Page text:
Don’t worry about changing your entire diet overnight. If you do, you will most likely crash and burn by day three. Instead, implement changes slowly. Start with breakfast. Then, move to lunch after 5-10 days. Then, move to snacks and so forth. Most people who I teach take at least one month to fully convert to sugar-free living. Also, expect detox symptoms such as headaches, fatigue, malaise, sinus flare-ups, and possibly flu-like symptoms. That’s your body withdrawing from its dependency on sugar. While it’s no fun, it should pass within 7-14 days and then you’ll experience a fresh burst of health! This is why it’s important to go slowly, finding healthy replacements with each meal.
7. Get to know the names of sugar and read ingredient labels…even those on seemingly harmless foods
Sugar wears many masks and goes under many names (see graphic at the bottom of the page). No matter the name, the effect on your blood sugar is exactly the same. Get to know these names and flip bottles and packages over to investigate.
8. Replace unhealthy foods & drinks with healthy foods & drinks
You will find that most processed foods contain at least one (sometimes five or six) forms of sugar! Even innocent foods such as applesauce, organic yogurt, ketchup, spaghetti sauce, and peanut butter are LOADED with sugar! All of these foods can be replaced with no-sugar added options or made from scratch. Jif peanut butter can be swapped for Smucker’s All-Natural peanut butter. Yoplait yogurt can be swapped for Oikos Triple Zero yogurt. Juice boxes or sports drinks can be swapped for Bai drinks. It really isn’t difficult to make these changes! Also, starchy foods such as white potatoes, white rice, white flour, and corn are blood-sugar spikers so limit your consumption or find replacements for them as well.
9. Throw away the scales
Scales tend to be fickle and often dictate our moods. Instead of scales, measure your success (if weight loss is desired) by the way your clothes fit, how many inches you have lost, the complexion of your skin, the thickening of your hair, the lessening of your headaches, the boost in your energy level, etc. The very first change that I see in the women who I teach is not a smaller waistline but the unmistakable glow on their faces. All of these things shout to the world, “I am healthy!” and should be the indicators of success that you use instead of digital neon numbers.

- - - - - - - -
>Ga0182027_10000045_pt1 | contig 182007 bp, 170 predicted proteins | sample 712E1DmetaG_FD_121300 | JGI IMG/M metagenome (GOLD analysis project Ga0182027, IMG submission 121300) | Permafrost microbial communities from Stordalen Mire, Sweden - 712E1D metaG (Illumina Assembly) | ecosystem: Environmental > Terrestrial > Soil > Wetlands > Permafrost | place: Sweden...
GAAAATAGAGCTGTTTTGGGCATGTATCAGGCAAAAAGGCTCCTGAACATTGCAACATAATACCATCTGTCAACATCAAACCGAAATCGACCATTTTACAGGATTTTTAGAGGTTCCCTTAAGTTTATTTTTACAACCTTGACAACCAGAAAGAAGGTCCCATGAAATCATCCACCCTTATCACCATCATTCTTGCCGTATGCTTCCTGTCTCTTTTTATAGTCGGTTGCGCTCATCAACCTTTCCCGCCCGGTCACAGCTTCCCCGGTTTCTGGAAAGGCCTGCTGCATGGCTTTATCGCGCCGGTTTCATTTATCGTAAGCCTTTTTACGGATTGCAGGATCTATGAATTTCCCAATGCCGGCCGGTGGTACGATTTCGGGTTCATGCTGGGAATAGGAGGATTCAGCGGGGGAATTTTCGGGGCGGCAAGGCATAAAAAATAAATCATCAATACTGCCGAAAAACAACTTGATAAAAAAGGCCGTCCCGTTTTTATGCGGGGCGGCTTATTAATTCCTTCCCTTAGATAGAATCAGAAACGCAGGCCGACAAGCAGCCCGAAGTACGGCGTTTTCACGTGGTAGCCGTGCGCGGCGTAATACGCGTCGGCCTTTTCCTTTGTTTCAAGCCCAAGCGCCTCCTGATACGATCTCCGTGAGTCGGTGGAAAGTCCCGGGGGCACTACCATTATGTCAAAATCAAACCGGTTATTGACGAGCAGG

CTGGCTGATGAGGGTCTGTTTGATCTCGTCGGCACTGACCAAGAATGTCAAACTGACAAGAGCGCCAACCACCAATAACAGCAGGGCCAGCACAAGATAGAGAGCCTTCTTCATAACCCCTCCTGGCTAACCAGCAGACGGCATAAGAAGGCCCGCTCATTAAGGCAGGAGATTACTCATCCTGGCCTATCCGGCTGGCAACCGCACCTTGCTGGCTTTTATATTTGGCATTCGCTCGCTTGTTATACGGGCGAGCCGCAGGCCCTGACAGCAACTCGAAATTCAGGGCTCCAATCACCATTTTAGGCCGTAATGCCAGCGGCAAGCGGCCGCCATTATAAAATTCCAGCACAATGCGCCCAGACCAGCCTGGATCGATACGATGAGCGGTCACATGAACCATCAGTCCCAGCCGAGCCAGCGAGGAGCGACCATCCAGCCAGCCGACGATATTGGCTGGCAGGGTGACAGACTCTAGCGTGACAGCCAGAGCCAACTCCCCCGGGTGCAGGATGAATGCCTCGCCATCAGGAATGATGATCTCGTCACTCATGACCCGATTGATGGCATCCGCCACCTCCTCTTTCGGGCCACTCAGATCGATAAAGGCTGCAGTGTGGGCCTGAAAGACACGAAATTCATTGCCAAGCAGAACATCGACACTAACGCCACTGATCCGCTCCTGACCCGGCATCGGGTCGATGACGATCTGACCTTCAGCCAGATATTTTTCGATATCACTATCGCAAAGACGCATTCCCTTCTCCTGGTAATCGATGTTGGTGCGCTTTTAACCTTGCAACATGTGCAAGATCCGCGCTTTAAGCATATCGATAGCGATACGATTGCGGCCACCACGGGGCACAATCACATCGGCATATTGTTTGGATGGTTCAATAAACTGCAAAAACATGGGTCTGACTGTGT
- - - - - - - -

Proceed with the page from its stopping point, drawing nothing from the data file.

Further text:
10. Set small goals that will help you reach your bigger overarching goal
We have all fallen into the trap of making one gigantic goal before we start a diet (which, by the way, is a word that I do not allow my class to use). Let’s say you want to lose 100 pounds (good for you!). If this is your only goal, you will not feel successful until that last pound is shed. This may take two years! Instead, under that gigantic goal, write at least ten smaller goals that will help you reach your biggest goal. Smaller goals can be anything from “Fit into that red dress hanging in the back of my closet,” to “Lose five inches around my belly,” to “Go on vacation without eating sweets,” to “Walk around the neighborhood three times this week.” Smaller goals allow you to celebrate all the multiple smaller successes that will get you to where you ultimately want to be. They are fun to set and more fun to check off!
11. Use sugar alcohols such as xylitol and erythritol or the plant-based sweetener stevia as a sugar replacement
These sweeteners can easily substitute for sugar and are gentle on your blood sugar. Because of the many known health complications attributed to artificial sweeteners, I do not recommend them as a sugar substitute. For optimal taste, allow baked goods that use xylitol, erythritol, or stevia to refrigerator overnight.
12. Have chocolate or a dessert on hand at all times to help with sweet tooth cravings
Let me repeat…have chocolate on hand at all times! Ha! But seriously, having a sweet within arm’s reach is another key to sugar-free success. Ready-to-go sweets keep me from rummaging around in Halloween buckets or grabbing a donut in the church lobby. As I type this, I have a homemade cinnamon bundt cake sitting in my refrigerator (I ate some for breakfast!) and Lily’s chocolate (which is sweetened with stevia) in my cabinet. No words can describe how amazing both of these treats are!
13. Create a meal plan
I know, this is a tough one for me. I am terribly inconsistent with my own advice here. But, let me just say, whenever I make a meal plan, we sail effortlessly through the week. I do not scramble at 5pm, my meat is always thawed, my pantry is well stocked, my family enjoys dinner around the table together, and life is easier.
14. Grill in bulk
My husband is our grill master and he often grills more than enough meat and chicken to last us throughout the week. This one tip alone helps out so much!! His usual line-up is chicken breasts, hamburger, tenderloin and/or Italian sausage. I can take all of these foods and turn them into a number of yummy entrees.
15. Eat every three hours and always include a protein